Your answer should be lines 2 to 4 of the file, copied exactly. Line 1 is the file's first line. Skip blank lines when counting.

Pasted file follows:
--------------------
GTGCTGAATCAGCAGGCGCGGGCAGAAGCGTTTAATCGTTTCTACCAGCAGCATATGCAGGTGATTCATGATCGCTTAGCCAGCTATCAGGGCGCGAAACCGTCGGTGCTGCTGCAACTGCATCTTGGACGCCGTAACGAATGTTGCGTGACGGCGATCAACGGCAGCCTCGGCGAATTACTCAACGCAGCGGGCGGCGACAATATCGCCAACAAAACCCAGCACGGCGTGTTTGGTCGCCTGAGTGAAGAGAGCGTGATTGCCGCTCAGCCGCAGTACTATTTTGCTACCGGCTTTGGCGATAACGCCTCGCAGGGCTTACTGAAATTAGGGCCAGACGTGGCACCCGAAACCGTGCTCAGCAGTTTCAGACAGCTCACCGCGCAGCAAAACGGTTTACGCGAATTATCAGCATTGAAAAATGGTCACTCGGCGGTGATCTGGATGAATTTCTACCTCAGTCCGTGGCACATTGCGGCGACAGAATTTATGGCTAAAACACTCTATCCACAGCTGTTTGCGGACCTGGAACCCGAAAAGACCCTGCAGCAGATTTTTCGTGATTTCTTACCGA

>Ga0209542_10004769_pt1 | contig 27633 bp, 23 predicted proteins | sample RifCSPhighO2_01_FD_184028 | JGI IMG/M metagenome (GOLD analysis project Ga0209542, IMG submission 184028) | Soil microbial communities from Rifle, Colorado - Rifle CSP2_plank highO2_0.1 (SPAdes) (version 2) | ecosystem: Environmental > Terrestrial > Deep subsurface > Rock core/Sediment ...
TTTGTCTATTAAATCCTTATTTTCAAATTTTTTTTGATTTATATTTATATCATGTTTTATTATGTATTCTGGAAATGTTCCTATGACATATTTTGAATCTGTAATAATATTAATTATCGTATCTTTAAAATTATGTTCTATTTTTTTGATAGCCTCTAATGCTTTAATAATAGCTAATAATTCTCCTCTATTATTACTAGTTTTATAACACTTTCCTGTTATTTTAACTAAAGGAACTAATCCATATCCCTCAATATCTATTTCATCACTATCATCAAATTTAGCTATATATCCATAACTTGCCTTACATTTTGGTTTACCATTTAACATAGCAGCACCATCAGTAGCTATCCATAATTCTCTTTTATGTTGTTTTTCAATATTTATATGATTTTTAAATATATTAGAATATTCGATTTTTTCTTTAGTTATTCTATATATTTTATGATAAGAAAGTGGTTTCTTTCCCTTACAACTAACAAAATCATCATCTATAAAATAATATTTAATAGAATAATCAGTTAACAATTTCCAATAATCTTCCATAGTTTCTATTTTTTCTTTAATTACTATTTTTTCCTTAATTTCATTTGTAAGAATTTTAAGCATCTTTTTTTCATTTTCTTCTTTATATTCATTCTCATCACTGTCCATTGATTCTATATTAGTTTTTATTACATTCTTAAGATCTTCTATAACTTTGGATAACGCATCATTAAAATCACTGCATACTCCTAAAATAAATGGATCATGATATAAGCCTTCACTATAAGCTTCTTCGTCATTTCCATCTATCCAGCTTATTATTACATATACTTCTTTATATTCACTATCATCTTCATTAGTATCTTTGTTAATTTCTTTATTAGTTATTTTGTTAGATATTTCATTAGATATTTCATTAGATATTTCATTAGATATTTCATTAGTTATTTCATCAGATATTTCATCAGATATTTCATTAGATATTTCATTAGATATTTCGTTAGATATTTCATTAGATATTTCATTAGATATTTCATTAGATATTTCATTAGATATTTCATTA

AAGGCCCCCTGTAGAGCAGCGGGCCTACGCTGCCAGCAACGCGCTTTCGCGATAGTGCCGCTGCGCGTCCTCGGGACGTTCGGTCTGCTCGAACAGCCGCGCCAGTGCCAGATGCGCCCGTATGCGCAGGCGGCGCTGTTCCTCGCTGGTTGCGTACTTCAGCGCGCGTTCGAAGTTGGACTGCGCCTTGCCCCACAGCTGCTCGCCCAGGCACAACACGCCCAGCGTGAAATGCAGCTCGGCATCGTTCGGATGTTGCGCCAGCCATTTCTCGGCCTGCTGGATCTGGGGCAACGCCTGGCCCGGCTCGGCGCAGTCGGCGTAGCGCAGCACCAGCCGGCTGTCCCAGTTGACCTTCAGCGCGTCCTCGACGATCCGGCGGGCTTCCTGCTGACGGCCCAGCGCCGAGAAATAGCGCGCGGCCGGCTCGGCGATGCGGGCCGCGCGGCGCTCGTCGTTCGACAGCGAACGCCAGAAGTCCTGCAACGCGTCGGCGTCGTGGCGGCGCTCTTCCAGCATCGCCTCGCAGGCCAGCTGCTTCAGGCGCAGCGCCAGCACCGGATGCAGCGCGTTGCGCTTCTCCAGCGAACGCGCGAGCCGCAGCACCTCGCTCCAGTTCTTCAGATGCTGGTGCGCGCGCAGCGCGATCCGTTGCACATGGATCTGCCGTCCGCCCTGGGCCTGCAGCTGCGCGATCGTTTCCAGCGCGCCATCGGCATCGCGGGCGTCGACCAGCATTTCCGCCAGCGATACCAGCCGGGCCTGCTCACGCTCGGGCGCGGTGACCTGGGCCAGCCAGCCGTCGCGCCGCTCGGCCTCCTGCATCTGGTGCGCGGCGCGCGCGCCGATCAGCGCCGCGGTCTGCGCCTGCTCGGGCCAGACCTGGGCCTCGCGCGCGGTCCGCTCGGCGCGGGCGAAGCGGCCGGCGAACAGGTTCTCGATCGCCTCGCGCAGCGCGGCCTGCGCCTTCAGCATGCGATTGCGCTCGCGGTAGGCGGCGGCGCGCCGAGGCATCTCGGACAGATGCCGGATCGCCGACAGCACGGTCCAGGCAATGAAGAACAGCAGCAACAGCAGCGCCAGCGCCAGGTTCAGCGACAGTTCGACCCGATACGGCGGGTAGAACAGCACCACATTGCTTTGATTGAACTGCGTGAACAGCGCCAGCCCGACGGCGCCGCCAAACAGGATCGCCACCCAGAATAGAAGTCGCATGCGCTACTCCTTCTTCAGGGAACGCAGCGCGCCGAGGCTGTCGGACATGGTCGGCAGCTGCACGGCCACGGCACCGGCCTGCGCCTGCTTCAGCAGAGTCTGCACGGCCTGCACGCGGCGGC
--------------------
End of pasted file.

>Ga0209542_10004769_pt1 | contig 27633 bp, 23 predicted proteins | sample RifCSPhighO2_01_FD_184028 | JGI IMG/M metagenome (GOLD analysis project Ga0209542, IMG submission 184028) | Soil microbial communities from Rifle, Colorado - Rifle CSP2_plank highO2_0.1 (SPAdes) (version 2) | ecosystem: Environmental > Terrestrial > Deep subsurface > Rock core/Sediment ...
TTTGTCTATTAAATCCTTATTTTCAAATTTTTTTTGATTTATATTTATATCATGTTTTATTATGTATTCTGGAAATGTTCCTATGACATATTTTGAATCTGTAATAATATTAATTATCGTATCTTTAAAATTATGTTCTATTTTTTTGATAGCCTCTAATGCTTTAATAATAGCTAATAATTCTCCTCTATTATTACTAGTTTTATAACACTTTCCTGTTATTTTAACTAAAGGAACTAATCCATATCCCTCAATATCTATTTCATCACTATCATCAAATTTAGCTATATATCCATAACTTGCCTTACATTTTGGTTTACCATTTAACATAGCAGCACCATCAGTAGCTATCCATAATTCTCTTTTATGTTGTTTTTCAATATTTATATGATTTTTAAATATATTAGAATATTCGATTTTTTCTTTAGTTATTCTATATATTTTATGATAAGAAAGTGGTTTCTTTCCCTTACAACTAACAAAATCATCATCTATAAAATAATATTTAATAGAATAATCAGTTAACAATTTCCAATAATCTTCCATAGTTTCTATTTTTTCTTTAATTACTATTTTTTCCTTAATTTCATTTGTAAGAATTTTAAGCATCTTTTTTTCATTTTCTTCTTTATATTCATTCTCATCACTGTCCATTGATTCTATATTAGTTTTTATTACATTCTTAAGATCTTCTATAACTTTGGATAACGCATCATTAAAATCACTGCATACTCCTAAAATAAATGGATCATGATATAAGCCTTCACTATAAGCTTCTTCGTCATTTCCATCTATCCAGCTTATTATTACATATACTTCTTTATATTCACTATCATCTTCATTAGTATCTTTGTTAATTTCTTTATTAGTTATTTTGTTAGATATTTCATTAGATATTTCATTAGATATTTCATTAGATATTTCATTAGTTATTTCATCAGATATTTCATCAGATATTTCATTAGATATTTCATTAGATATTTCGTTAGATATTTCATTAGATATTTCATTAGATATTTCATTAGATATTTCATTAGATATTTCATTA

AAGGCCCCCTGTAGAGCAGCGGGCCTACGCTGCCAGCAACGCGCTTTCGCGATAGTGCCGCTGCGCGTCCTCGGGACGTTCGGTCTGCTCGAACAGCCGCGCCAGTGCCAGATGCGCCCGTATGCGCAGGCGGCGCTGTTCCTCGCTGGTTGCGTACTTCAGCGCGCGTTCGAAGTTGGACTGCGCCTTGCCCCACAGCTGCTCGCCCAGGCACAACACGCCCAGCGTGAAATGCAGCTCGGCATCGTTCGGATGTTGCGCCAGCCATTTCTCGGCCTGCTGGATCTGGGGCAACGCCTGGCCCGGCTCGGCGCAGTCGGCGTAGCGCAGCACCAGCCGGCTGTCCCAGTTGACCTTCAGCGCGTCCTCGACGATCCGGCGGGCTTCCTGCTGACGGCCCAGCGCCGAGAAATAGCGCGCGGCCGGCTCGGCGATGCGGGCCGCGCGGCGCTCGTCGTTCGACAGCGAACGCCAGAAGTCCTGCAACGCGTCGGCGTCGTGGCGGCGCTCTTCCAGCATCGCCTCGCAGGCCAGCTGCTTCAGGCGCAGCGCCAGCACCGGATGCAGCGCGTTGCGCTTCTCCAGCGAACGCGCGAGCCGCAGCACCTCGCTCCAGTTCTTCAGATGCTGGTGCGCGCGCAGCGCGATCCGTTGCACATGGATCTGCCGTCCGCCCTGGGCCTGCAGCTGCGCGATCGTTTCCAGCGCGCCATCGGCATCGCGGGCGTCGACCAGCATTTCCGCCAGCGATACCAGCCGGGCCTGCTCACGCTCGGGCGCGGTGACCTGGGCCAGCCAGCCGTCGCGCCGCTCGGCCTCCTGCATCTGGTGCGCGGCGCGCGCGCCGATCAGCGCCGCGGTCTGCGCCTGCTCGGGCCAGACCTGGGCCTCGCGCGCGGTCCGCTCGGCGCGGGCGAAGCGGCCGGCGAACAGGTTCTCGATCGCCTCGCGCAGCGCGGCCTGCGCCTTCAGCATGCGATTGCGCTCGCGGTAGGCGGCGGCGCGCCGAGGCATCTCGGACAGATGCCGGATCGCCGACAGCACGGTCCAGGCAATGAAGAACAGCAGCAACAGCAGCGCCAGCGCCAGGTTCAGCGACAGTTCGACCCGATACGGCGGGTAGAACAGCACCACATTGCTTTGATTGAACTGCGTGAACAGCGCCAGCCCGACGGCGCCGCCAAACAGGATCGCCACCCAGAATAGAAGTCGCATGCGCTACTCCTTCTTCAGGGAACGCAGCGCGCCGAGGCTGTCGGACATGGTCGGCAGCTGCACGGCCACGGCACCGGCCTGCGCCTGCTTCAGCAGAGTCTGCACGGCCTGCACGCGGCGGC